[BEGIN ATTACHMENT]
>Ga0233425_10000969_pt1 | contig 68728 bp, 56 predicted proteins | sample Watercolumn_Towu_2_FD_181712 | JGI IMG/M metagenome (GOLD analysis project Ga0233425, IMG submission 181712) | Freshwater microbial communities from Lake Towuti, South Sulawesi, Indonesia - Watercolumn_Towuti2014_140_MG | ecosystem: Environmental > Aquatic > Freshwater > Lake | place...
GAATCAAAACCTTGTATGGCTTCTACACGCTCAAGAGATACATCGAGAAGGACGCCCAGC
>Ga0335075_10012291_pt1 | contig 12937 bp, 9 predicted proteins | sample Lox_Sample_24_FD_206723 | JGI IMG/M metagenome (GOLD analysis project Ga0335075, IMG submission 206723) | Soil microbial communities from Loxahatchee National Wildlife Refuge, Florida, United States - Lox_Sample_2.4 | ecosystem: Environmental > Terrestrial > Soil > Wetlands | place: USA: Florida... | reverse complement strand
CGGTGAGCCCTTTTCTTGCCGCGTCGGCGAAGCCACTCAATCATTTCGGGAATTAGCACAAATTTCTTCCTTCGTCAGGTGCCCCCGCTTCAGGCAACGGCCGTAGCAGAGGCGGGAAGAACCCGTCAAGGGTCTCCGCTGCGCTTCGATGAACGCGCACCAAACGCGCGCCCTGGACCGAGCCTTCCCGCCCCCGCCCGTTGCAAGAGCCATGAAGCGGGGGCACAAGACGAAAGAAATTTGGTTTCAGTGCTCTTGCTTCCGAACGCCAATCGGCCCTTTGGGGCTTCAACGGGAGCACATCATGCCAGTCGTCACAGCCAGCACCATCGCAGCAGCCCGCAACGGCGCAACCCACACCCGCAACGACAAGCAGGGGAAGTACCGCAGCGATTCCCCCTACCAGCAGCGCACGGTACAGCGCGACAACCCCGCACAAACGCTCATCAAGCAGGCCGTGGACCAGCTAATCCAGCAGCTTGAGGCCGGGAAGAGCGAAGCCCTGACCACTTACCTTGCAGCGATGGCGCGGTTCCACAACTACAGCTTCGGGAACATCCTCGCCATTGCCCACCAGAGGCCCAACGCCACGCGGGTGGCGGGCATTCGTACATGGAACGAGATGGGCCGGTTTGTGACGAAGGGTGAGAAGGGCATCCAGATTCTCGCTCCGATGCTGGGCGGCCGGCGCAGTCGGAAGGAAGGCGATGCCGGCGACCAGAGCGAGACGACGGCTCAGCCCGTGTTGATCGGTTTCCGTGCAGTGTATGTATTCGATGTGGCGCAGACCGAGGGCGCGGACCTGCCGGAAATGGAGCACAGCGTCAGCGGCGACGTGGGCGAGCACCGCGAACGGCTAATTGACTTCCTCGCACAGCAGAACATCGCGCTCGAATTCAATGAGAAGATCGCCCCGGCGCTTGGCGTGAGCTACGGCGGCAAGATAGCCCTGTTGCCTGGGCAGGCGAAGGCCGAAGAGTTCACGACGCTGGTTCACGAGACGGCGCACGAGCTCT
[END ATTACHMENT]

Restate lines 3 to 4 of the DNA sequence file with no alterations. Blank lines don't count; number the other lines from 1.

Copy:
>Ga0335075_10012291_pt1 | contig 12937 bp, 9 predicted proteins | sample Lox_Sample_24_FD_206723 | JGI IMG/M metagenome (GOLD analysis project Ga0335075, IMG submission 206723) | Soil microbial communities from Loxahatchee National Wildlife Refuge, Florida, United States - Lox_Sample_2.4 | ecosystem: Environmental > Terrestrial > Soil > Wetlands | place: USA: Florida... | reverse complement strand
CGGTGAGCCCTTTTCTTGCCGCGTCGGCGAAGCCACTCAATCATTTCGGGAATTAGCACAAATTTCTTCCTTCGTCAGGTGCCCCCGCTTCAGGCAACGGCCGTAGCAGAGGCGGGAAGAACCCGTCAAGGGTCTCCGCTGCGCTTCGATGAACGCGCACCAAACGCGCGCCCTGGACCGAGCCTTCCCGCCCCCGCCCGTTGCAAGAGCCATGAAGCGGGGGCACAAGACGAAAGAAATTTGGTTTCAGTGCTCTTGCTTCCGAACGCCAATCGGCCCTTTGGGGCTTCAACGGGAGCACATCATGCCAGTCGTCACAGCCAGCACCATCGCAGCAGCCCGCAACGGCGCAACCCACACCCGCAACGACAAGCAGGGGAAGTACCGCAGCGATTCCCCCTACCAGCAGCGCACGGTACAGCGCGACAACCCCGCACAAACGCTCATCAAGCAGGCCGTGGACCAGCTAATCCAGCAGCTTGAGGCCGGGAAGAGCGAAGCCCTGACCACTTACCTTGCAGCGATGGCGCGGTTCCACAACTACAGCTTCGGGAACATCCTCGCCATTGCCCACCAGAGGCCCAACGCCACGCGGGTGGCGGGCATTCGTACATGGAACGAGATGGGCCGGTTTGTGACGAAGGGTGAGAAGGGCATCCAGATTCTCGCTCCGATGCTGGGCGGCCGGCGCAGTCGGAAGGAAGGCGATGCCGGCGACCAGAGCGAGACGACGGCTCAGCCCGTGTTGATCGGTTTCCGTGCAGTGTATGTATTCGATGTGGCGCAGACCGAGGGCGCGGACCTGCCGGAAATGGAGCACAGCGTCAGCGGCGACGTGGGCGAGCACCGCGAACGGCTAATTGACTTCCTCGCACAGCAGAACATCGCGCTCGAATTCAATGAGAAGATCGCCCCGGCGCTTGGCGTGAGCTACGGCGGCAAGATAGCCCTGTTGCCTGGGCAGGCGAAGGCCGAAGAGTTCACGACGCTGGTTCACGAGACGGCGCACGAGCTCT